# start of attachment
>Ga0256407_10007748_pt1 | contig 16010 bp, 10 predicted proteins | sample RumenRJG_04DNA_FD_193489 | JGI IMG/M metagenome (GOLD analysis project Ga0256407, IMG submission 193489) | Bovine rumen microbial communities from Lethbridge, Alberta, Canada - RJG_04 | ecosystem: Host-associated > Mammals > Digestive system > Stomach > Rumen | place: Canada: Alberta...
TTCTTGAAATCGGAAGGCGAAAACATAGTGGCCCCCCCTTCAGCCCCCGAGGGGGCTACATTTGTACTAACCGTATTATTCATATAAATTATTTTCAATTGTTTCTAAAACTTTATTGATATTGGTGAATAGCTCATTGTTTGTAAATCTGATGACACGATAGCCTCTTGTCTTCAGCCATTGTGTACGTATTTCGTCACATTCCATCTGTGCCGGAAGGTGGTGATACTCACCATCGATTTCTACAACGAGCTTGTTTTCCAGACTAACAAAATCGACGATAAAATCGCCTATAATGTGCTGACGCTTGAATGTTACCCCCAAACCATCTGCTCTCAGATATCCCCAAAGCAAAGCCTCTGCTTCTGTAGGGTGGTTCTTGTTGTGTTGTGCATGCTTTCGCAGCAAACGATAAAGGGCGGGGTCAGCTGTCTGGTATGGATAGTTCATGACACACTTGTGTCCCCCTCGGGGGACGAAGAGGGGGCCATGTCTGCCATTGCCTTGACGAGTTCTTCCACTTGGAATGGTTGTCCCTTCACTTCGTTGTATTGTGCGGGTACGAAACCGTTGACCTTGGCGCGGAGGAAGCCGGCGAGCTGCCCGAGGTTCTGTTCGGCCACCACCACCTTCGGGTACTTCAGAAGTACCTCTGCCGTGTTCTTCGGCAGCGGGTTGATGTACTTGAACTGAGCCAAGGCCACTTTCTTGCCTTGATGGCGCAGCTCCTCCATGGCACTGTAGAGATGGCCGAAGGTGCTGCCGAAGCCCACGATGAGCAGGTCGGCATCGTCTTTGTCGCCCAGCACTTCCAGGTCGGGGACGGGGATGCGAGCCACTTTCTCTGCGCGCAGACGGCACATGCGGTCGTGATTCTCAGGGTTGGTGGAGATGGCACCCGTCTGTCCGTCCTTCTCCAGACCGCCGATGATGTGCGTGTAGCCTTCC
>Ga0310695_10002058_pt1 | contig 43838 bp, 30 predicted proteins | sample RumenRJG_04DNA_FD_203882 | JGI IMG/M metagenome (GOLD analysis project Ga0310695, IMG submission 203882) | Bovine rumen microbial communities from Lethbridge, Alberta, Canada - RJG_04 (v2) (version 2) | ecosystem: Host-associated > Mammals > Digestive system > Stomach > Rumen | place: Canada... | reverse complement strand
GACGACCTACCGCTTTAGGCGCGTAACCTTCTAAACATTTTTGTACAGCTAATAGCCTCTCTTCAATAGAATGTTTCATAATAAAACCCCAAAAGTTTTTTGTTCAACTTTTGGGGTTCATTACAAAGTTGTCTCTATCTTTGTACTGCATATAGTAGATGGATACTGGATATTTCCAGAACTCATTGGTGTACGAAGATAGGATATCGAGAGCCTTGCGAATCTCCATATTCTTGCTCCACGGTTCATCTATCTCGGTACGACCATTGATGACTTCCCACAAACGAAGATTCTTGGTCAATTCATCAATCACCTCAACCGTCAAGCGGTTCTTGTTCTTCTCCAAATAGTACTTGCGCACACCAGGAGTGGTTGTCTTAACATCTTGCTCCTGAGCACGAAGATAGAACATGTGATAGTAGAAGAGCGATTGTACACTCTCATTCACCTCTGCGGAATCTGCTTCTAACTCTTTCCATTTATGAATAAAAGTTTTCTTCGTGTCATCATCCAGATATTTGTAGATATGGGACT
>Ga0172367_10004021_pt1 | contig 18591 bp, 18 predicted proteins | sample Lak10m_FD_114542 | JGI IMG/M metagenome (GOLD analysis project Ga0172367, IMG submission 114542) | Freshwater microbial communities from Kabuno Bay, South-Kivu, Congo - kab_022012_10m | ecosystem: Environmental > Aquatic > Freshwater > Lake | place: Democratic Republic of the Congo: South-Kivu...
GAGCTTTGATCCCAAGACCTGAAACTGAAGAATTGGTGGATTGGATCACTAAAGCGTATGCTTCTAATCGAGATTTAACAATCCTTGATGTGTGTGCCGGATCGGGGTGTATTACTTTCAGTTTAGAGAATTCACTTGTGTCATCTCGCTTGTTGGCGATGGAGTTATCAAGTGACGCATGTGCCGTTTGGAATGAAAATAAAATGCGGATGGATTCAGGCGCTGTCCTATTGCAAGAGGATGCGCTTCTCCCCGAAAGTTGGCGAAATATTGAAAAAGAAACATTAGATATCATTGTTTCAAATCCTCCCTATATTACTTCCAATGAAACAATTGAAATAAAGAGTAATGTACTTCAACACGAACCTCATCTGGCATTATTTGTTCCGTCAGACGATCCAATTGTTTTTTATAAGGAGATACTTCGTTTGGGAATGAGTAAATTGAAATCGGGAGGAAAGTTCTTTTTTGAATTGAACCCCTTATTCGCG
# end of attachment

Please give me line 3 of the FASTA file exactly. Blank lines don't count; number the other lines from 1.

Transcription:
>Ga0310695_10002058_pt1 | contig 43838 bp, 30 predicted proteins | sample RumenRJG_04DNA_FD_203882 | JGI IMG/M metagenome (GOLD analysis project Ga0310695, IMG submission 203882) | Bovine rumen microbial communities from Lethbridge, Alberta, Canada - RJG_04 (v2) (version 2) | ecosystem: Host-associated > Mammals > Digestive system > Stomach > Rumen | place: Canada... | reverse complement strand